return fetch(url) // Fetch returns a promise, gets the URL and wait for results
            .then(function(response) { return response.json() }) // Transform response to JSON
            .then(function(jsonData) { // Handle the JSON
                logger.debug("count", jsonData.total_count);
                var gitHubUsers = jsonData.items.map(createGitHubUser);
                return Promise.all(gitHubUsers);
            });
    
        function createGitHubUser(user) {
            // Wrap the Mendix Client API in a promise
            return new Promise(function (resolve, reject) {
                mx.data.create({
                    entity: userEntity,
                    callback: function(mxObject) {
                        // Dynamically set attributes
                        mxObject.getAttributes()
                            .forEach(function(attributeName) {
                                var attributeValue = user[attributeName];
                                if (attributeValue) {
                                    mxObject.set(attributeName, attributeValue);
                                }
                            });
                        resolve(mxObject);
                    },
                    error: function(error) {
                        reject("Could create object:" + error.message);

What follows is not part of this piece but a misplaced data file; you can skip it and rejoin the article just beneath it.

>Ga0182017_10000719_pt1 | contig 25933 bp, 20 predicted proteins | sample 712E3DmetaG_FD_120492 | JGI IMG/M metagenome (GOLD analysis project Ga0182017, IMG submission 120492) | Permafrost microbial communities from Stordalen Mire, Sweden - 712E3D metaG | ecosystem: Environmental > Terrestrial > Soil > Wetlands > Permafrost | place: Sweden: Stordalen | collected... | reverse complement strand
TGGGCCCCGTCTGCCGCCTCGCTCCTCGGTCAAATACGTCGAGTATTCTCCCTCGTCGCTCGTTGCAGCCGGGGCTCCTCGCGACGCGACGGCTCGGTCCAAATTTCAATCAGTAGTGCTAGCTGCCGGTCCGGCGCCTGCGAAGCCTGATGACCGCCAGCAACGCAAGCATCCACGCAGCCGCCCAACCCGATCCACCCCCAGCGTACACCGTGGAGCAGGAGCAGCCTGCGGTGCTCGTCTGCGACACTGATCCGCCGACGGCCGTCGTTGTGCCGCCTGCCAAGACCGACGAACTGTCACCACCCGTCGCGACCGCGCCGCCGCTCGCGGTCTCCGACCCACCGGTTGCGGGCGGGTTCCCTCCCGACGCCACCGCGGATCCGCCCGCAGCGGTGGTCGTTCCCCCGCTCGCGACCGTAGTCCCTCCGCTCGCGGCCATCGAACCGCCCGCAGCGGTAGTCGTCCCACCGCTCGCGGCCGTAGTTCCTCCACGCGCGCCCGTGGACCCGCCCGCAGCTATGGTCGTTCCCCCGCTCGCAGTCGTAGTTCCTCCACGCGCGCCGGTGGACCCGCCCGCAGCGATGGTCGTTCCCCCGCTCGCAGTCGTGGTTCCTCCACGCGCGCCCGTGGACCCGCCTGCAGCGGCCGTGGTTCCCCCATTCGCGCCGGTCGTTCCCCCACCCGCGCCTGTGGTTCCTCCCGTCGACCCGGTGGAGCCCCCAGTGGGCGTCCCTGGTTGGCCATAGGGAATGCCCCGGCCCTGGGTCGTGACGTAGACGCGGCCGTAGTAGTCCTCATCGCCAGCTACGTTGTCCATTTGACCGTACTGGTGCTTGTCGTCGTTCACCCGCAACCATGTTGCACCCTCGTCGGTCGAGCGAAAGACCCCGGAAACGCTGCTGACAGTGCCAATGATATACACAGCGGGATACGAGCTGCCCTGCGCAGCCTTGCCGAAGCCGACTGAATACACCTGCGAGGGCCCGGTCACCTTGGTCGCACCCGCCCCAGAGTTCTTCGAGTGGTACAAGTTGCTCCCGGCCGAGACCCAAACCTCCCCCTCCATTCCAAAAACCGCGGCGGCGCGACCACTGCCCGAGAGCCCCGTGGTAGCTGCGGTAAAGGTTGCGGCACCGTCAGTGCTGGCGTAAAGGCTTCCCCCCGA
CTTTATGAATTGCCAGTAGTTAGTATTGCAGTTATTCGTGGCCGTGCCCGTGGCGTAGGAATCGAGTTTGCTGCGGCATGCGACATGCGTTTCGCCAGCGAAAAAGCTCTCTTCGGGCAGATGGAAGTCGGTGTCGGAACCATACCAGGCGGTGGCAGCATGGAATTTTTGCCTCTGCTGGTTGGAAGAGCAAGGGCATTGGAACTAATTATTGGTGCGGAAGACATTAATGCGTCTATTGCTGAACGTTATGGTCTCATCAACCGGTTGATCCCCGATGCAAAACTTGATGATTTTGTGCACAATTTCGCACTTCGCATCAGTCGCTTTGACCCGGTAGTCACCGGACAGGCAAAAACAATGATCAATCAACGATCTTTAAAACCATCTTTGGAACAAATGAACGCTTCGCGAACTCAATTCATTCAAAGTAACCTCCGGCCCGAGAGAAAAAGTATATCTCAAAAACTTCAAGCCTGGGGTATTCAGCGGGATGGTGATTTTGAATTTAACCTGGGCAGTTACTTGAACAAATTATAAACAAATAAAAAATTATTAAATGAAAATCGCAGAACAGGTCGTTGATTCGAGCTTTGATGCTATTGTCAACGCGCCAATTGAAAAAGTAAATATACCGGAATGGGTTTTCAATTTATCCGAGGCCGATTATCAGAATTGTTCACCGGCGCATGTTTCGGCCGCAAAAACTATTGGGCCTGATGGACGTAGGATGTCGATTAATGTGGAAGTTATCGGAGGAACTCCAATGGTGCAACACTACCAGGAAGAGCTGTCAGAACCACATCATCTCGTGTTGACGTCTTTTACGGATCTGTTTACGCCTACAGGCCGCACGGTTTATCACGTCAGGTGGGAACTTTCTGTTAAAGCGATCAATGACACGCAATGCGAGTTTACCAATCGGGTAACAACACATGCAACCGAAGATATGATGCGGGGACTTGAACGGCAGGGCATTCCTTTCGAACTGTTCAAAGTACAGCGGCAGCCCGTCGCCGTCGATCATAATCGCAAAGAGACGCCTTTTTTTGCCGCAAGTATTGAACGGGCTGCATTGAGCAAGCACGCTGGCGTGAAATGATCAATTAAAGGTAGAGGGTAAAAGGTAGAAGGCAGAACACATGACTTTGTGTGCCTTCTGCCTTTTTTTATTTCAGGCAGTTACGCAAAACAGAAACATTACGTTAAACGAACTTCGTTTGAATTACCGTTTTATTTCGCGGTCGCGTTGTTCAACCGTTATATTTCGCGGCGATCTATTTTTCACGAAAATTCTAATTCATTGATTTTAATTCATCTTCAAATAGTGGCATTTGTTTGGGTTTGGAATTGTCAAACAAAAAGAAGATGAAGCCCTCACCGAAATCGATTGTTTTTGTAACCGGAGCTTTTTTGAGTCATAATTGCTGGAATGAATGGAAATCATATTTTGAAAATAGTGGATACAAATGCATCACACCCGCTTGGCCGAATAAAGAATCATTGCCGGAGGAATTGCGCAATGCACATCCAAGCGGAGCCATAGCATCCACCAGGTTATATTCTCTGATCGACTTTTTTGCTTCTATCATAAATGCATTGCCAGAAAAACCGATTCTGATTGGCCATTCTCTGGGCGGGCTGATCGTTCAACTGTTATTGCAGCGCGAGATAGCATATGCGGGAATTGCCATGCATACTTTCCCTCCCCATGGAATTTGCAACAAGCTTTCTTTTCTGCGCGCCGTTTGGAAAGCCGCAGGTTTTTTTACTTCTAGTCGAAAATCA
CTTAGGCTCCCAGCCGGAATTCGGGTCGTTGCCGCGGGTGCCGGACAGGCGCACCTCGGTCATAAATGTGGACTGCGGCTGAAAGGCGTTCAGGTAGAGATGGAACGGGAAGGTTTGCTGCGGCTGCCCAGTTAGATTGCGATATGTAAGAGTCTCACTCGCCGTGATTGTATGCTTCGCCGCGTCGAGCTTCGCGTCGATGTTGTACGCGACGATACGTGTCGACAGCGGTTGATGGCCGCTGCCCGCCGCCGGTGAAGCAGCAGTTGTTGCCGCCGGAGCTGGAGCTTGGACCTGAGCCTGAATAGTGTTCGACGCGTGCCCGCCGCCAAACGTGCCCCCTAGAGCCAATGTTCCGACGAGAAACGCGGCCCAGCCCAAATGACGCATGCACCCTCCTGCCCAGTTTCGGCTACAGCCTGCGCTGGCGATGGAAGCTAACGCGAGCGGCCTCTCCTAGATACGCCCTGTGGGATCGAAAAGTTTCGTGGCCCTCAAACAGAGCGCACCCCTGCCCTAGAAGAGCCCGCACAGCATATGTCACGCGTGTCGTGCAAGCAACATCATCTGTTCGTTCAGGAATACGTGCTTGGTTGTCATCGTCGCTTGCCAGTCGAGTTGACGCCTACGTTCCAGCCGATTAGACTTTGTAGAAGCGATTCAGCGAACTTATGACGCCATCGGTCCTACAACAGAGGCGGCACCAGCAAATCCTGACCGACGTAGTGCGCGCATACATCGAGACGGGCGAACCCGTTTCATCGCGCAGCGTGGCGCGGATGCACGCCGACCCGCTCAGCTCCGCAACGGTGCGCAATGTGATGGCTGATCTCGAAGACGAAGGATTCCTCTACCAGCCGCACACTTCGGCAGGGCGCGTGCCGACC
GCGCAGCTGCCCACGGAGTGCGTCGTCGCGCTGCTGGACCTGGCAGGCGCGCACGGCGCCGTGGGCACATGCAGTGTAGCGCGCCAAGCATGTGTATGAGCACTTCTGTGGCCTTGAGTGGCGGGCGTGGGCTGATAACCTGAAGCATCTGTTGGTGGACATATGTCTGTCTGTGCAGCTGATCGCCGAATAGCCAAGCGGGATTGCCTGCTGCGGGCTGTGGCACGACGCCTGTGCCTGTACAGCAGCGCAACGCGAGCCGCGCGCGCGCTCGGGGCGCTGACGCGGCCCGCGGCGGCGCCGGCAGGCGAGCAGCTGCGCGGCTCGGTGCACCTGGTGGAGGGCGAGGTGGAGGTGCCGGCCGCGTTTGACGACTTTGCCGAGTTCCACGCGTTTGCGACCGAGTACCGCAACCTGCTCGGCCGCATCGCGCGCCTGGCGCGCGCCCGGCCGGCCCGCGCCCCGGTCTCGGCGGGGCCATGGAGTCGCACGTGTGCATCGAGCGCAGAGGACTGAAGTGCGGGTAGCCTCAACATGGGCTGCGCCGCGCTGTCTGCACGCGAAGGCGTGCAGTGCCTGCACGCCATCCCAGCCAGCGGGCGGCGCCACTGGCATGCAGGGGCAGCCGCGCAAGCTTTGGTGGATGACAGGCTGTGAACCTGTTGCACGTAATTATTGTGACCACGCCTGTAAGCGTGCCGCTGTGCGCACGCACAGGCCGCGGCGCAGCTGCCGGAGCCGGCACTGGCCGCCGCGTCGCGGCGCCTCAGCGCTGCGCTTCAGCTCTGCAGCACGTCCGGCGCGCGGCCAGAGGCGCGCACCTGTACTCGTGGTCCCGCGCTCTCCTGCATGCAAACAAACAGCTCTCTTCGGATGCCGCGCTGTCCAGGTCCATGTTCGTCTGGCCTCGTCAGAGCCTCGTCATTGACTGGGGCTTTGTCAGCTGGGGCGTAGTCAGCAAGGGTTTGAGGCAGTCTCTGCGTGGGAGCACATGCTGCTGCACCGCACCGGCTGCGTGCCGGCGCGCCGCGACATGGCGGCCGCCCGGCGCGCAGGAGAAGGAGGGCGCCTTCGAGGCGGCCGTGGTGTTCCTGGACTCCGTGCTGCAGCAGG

}
                });
            });
        }
        // END USER CODE
    }
    
  16. You have just implemented an advanced JavaScript action! Start using the action in your nanoflows by adding a JavaScript action call, and then selecting the newly created SearchGitHubUsers action:

    add javascript action call

    select search GitHub users

    Optionally, you can expose the JavaScript action as a nanoflow action. When you do, you can choose a Caption, Category, and Icon. Note that your icon image will need to be in an existing image collection:

    nanoflow options

    It will then appear in the Toolbox window when editing a nanoflow:

    toolbox window

  17. To test your JavaScript action, do the following:
    a. Add the SearchGitHubUsers action to the search nanoflow then double-click it.
    b. Click User entity > Select, then double-click the GitHubUser entity.
    c. Click Query > Edit, then type in $GithubSearch/Query and click OK.
    d. To display the results in the user interface, type UserList into the List field.
    e. Your finished Call JavaScript Action will look like this:

    list display

  18. To edit your Change Object activity, do the following:
    a. Double-click your Change Object activity.
    b. Select GithubSearch(HowTo.GithubSearch) from the Object drop-down menu.
    c. Click Action > New.
    d. Select HowTo.GithubSearch_GithubUser(ListofHowTo.GithubUser) from the Member drop-down menu.
    e. Type $UserList into the Value field and click OK.

    edit change

    f. Your finished Change Object action will look like this:

    change object

  19. Run your project, then use your new search action to find a GitHub user:

    find user

  20. If your project did not function correctly, consult the Solution folder to see correct versions of the nanoflow and JavaScript action:

    solution

Congratulations! Using the power of JavaScript actions, your app can search for any GitHub user.